Renewable energy to power WA supercomputer

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Renewable energy to power WA supercomputer

Solar, geothermal energy to support Australia’s SKA bid.

The Federal Government has pledged $47.3m towards the development of solar and geothermal energy for radio-astronomy and supercomputing facilities in Western Australia.

Funding will be split between two renewable energy infrastructure projects to power the Pawsey High-Performance Computing Centre and Murchison Radio-astronomy Observatory.

A full-scale, hybrid solar and diesel plant will be built at Murchison, with sophisticated energy management systems to support its storage and generation capabilities.

For the Pawsey Centre in Kensington, hot sedimentary aquifers will be installed to provide water cooling and ventilation for the 10 megawatt thermal facility, which will become one of Australia's largest direct geothermal research and demonstration sites.

Construction on the projects is scheduled to commence in November 2010, be completed in August 2013, and support 62 construction jobs.

The Government expects the projects to cut annual energy costs by up to $5 million, and reduce carbon emissions 12,000 tonnes per year -- the equivalent of taking 6,000 cars off the road.

"This is one of dozens of renewable energy projects the Government is supporting across the nation, all part of the Government's continued response to climate change," Prime Minister Kevin Rudd said to the Perth Media Club yesterday.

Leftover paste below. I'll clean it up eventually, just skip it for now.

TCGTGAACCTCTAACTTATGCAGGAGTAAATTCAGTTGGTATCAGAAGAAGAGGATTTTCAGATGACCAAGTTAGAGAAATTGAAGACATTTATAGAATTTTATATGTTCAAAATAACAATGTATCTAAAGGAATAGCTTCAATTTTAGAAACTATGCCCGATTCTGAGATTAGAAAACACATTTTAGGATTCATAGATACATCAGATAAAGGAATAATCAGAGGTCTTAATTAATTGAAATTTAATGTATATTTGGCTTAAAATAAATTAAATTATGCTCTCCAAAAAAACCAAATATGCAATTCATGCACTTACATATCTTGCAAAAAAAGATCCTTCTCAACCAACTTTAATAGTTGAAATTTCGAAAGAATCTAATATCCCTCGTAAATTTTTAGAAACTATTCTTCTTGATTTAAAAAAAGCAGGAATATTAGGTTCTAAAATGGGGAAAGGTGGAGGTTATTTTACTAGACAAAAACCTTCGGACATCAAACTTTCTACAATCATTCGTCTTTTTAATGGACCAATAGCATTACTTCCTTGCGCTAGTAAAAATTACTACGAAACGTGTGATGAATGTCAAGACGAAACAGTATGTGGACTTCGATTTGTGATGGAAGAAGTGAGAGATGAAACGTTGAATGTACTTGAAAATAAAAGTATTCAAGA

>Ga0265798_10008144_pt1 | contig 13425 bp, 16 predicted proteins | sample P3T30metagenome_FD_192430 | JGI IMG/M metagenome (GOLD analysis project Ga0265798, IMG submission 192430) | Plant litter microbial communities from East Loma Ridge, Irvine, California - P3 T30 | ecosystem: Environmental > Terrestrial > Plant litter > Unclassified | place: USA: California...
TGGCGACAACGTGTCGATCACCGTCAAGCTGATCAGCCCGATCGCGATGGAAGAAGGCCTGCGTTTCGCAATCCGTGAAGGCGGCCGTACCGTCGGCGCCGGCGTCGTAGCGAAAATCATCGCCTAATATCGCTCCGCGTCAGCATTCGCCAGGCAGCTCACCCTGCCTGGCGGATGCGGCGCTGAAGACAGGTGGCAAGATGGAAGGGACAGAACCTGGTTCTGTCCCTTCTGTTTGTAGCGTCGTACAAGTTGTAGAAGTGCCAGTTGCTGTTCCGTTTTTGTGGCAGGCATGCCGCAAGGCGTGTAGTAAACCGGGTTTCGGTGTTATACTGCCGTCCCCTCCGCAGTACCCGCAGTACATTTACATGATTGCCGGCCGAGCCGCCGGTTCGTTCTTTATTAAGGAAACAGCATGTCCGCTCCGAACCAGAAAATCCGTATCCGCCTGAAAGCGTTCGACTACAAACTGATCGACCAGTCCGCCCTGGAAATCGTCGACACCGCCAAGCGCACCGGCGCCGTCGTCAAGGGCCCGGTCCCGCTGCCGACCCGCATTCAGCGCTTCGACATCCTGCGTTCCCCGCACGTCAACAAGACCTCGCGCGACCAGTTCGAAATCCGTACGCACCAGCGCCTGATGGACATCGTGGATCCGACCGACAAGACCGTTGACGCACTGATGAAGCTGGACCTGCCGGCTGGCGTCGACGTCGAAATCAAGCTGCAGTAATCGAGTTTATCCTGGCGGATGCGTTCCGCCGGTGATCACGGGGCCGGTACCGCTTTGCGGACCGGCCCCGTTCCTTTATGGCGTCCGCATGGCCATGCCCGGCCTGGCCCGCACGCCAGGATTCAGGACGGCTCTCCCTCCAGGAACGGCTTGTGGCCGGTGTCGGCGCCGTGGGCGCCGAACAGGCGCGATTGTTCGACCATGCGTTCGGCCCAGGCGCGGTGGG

"Each one of these investments matters because each plays a part in building a stronger economy that delivers a fairer share to working families."

Strengthening Australia's SKA bid

The $47.3m investment will support CSIRO's Australian Square Kilometre Array Pathfinder (ASKAP), a network of radio telescopes at the Murchison Observatory that produces terabytes of data to be processed at Pawsey each day.

ASKAP is part of the Australasian bid to host the $2.5 billion Square Kilometre Array (SKA), which involves 20 countries and will investigate galaxy evolution, dark matter, and the existence of life.

Australia and New Zealand are in competition with a Southern African SKA bid, involving South Africa, Namibia, Botswana, Mozambique, Madagascar Mauritius, Kenya and Ghana. A decision is expected to be made in 2012.

Innovation Minister Kim Carr is understood to have been in Europe this week to promote the Australasian bid, which is expected to generate both economic and scientific benefits for the host region.

According to CSIRO chief executive Megan Clark, the newly announced projects will also accelerate the Australian development of renewable energy technology for uses beyond the SKA.

"This project will also allow the practical application of research by scientists and students from all over Australia in renewable energy, as well as in astronomy, computer science, engineering, geology and environmental management," she said in a statement.

"It is a unique opportunity for many different areas of science to come together and work on something that will benefit all Australians, the development and application of renewable energy technologies."

Other Government contributions to the Australasian SKA bid include: $100 million for ASKAP, $80 million for the Pawsey supercomputing centre; and $25 million for a fibre broadband link from Perth to Geraldton.

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